Average annual change in disposable income during COVID-19

This chart shows how income inequality declined sharply in year one of the Covid recovery (2020-21) but was restored to its previous level in year two (2021-22). It shows that, in year one (2020-21), inequality declined. The average income of the lowest 20% grew by 5.2% after inflation, compared with 3% for the middle 20% and 2.4% for the highest 20%. In year two (2021-22) this pattern was reversed. The average income of the lowest 20% fell by 3.5%, compared with a fall of 0.5% for the middle 20% and a fall of 0.1% for the highest 20%. When we compare average growth in incomes for the two-year recovery period from 2019-20 to 2021-22, these effects largely cancel each other out leaving little change in income inequality overall. The income of the lowest 20% grew by an average of 0.8% per year, compared with 1.3% per year for the middle 20% and 1.1% per year for the highest 20%.

Average changes in hours worked and household incomes during COVID-19

This chart shows the changes in incomes and work hours during first years of the COVID-19 pandemic. It shows that, during ‘year one’ of recovery (2020-21), average household after-tax incomes grew by an extraordinary 3.1% after inflation, much faster than average income growth since the Global Financial Crisis. This occurred despite strict COVID lockdowns and the economic uncertainty surrounding the pandemic, which reduced average paid working hours per capita by 0.5% compared to hours worked in 2019-20. During ‘year two’ (2021-22), these trends were reversed. Average household incomes declined by 0.7% after inflation despite the reduced severity of lockdowns and a solid 2.4% increase in overall paid working hours per capita.

Household wealth per capita (2019 dollars)

This graph shows the longer-term trend in household wealth per capita since 2000 (per person rather than household so the numbers are lower than in our distributional analysis), adjusted for inflation. Since the recovery had a far greater impact on asset values than the recession, average household wealth rose by $341,000 over the 3 years from 2018 to 2021 after adjusting for inflation, compared with an increase of $327,000 over the 15 years from 2003 to 2018:15. * After declining by 3% in the March quarter 2020 (at the onset of recession), average household wealth rose by 12% to December 2020, then by an extraordinary 26% to December 2021. * On average, it rose by 11% per year after inflation from 2018 to 2021, compared with just 3% per year from 2003 to 2018.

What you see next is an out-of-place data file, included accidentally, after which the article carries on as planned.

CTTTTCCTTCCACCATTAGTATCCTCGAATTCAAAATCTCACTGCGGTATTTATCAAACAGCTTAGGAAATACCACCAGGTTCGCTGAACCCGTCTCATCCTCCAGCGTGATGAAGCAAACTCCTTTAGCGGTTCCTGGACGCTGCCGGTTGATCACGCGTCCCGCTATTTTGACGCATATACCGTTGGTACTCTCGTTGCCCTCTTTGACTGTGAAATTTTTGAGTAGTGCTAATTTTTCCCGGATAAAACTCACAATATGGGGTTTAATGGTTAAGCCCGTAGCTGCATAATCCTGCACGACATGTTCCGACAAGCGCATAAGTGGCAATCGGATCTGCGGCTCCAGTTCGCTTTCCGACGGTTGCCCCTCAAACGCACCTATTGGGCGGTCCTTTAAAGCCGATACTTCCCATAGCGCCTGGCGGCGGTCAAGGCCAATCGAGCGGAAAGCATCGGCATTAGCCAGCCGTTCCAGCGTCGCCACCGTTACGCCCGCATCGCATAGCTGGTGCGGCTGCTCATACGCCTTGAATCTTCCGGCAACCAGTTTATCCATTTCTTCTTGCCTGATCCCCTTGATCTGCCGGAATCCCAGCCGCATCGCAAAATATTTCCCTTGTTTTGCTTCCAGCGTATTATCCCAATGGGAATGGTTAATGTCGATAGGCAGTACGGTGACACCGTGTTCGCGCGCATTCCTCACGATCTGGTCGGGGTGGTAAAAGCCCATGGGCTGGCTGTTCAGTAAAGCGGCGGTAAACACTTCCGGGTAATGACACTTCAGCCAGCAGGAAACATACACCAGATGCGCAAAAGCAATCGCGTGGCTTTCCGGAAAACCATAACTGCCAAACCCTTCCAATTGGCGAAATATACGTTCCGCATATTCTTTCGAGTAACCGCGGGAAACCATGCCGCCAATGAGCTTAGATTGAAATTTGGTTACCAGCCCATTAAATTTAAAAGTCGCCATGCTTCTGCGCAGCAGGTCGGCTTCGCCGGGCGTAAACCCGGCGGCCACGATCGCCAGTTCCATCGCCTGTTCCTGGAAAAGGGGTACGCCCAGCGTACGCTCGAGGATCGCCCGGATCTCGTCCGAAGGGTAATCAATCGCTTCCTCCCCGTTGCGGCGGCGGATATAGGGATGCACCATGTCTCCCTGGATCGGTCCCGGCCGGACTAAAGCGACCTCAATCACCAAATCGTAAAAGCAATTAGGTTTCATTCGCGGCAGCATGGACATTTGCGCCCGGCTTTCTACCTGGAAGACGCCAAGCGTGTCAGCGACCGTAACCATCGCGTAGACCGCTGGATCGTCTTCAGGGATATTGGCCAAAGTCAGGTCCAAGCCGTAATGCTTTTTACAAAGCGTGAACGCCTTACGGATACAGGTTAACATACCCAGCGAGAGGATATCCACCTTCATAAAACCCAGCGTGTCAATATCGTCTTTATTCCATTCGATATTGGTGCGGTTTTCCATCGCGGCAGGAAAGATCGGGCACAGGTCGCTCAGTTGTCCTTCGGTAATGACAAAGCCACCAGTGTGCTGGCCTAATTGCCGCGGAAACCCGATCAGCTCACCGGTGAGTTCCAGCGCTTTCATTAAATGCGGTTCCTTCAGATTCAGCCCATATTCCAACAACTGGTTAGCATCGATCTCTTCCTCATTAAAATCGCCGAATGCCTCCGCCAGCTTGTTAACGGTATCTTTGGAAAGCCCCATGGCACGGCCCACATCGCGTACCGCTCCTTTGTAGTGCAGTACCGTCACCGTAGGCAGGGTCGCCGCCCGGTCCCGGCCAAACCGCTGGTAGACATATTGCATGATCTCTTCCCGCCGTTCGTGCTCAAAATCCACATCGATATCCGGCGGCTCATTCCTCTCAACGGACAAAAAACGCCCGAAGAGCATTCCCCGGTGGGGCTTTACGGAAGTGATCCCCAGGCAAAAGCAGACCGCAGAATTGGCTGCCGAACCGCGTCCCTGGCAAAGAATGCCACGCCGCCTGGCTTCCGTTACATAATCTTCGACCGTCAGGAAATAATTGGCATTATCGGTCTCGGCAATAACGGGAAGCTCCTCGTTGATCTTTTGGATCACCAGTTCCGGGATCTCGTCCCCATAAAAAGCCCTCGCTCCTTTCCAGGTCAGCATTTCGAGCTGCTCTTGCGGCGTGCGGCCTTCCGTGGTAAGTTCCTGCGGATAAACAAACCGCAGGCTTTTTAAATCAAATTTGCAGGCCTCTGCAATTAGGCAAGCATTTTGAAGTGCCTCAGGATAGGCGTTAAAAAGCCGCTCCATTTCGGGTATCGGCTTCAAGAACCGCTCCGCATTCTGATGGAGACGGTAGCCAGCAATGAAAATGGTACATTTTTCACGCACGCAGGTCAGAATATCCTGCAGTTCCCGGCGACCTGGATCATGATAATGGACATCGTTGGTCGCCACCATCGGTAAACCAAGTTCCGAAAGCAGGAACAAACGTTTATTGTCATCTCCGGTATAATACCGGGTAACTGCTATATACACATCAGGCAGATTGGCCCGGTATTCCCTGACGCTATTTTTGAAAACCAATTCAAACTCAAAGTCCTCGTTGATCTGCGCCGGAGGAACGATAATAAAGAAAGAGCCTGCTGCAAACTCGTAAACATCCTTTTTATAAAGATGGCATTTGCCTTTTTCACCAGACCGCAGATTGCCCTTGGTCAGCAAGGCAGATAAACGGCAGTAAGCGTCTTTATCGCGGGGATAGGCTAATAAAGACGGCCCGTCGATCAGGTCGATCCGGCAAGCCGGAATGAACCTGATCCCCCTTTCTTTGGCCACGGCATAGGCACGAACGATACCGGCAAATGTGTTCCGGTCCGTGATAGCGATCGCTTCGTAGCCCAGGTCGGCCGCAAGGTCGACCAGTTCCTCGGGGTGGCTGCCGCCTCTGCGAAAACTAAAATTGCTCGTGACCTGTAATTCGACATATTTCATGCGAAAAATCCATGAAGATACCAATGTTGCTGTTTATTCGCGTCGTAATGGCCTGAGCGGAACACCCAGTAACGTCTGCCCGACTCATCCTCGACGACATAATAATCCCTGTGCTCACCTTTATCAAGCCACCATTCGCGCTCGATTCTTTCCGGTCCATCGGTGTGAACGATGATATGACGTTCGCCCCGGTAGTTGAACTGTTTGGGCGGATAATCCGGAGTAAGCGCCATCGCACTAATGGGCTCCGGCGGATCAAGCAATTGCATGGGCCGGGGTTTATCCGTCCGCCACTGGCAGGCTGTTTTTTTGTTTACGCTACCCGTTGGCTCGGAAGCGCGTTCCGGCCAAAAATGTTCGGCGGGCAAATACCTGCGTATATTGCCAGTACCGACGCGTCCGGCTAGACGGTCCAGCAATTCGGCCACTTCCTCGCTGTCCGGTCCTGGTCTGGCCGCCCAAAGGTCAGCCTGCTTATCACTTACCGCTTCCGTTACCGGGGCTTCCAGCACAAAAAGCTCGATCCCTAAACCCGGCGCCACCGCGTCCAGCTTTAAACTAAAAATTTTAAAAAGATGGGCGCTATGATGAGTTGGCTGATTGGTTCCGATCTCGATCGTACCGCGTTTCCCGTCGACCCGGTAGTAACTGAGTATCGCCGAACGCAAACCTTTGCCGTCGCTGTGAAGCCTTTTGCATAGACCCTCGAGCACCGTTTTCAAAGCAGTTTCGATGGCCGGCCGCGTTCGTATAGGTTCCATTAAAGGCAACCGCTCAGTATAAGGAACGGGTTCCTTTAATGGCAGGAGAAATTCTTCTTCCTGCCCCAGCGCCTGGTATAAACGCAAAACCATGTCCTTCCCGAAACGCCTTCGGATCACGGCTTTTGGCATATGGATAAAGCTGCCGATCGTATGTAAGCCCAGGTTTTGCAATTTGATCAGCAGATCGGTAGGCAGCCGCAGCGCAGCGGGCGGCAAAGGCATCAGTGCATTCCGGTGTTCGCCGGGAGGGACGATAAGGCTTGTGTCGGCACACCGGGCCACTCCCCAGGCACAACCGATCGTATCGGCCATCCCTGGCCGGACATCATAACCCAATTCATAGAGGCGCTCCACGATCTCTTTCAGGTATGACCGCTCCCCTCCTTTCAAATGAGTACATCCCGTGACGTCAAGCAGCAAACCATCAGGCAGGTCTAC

Increase in real net household wealth per capita

From December 2018 to December 2021 real net household wealth rose by 43%. Of this increase: * Over half (55% of the increase) came from owner-occupied housing (which comprised 37% of all wealth in 2018); * One-seventh (14%) came from investment property (11% of wealth in 2018); * One-sixth (16%) came from superannuation (22% of all wealth in 2018); * The remaining 15% of the increase in overall wealth came in roughly equal measure from shares bonds and trusts, bank deposits, business assets, and household durables18 (which together comprised 30% of all wealth in 2018).

Net saving per capita

As outlined in our previous report on the impact of  COVID on income inequality and poverty, public income supports such as JobKeeper Payment and the Coronavirus Supplement boosted the incomes of many low-income households while COVID restrictions reduced spending on such items as holidays, entertainment and eating out35. The result was a sharp increase in overall household saving.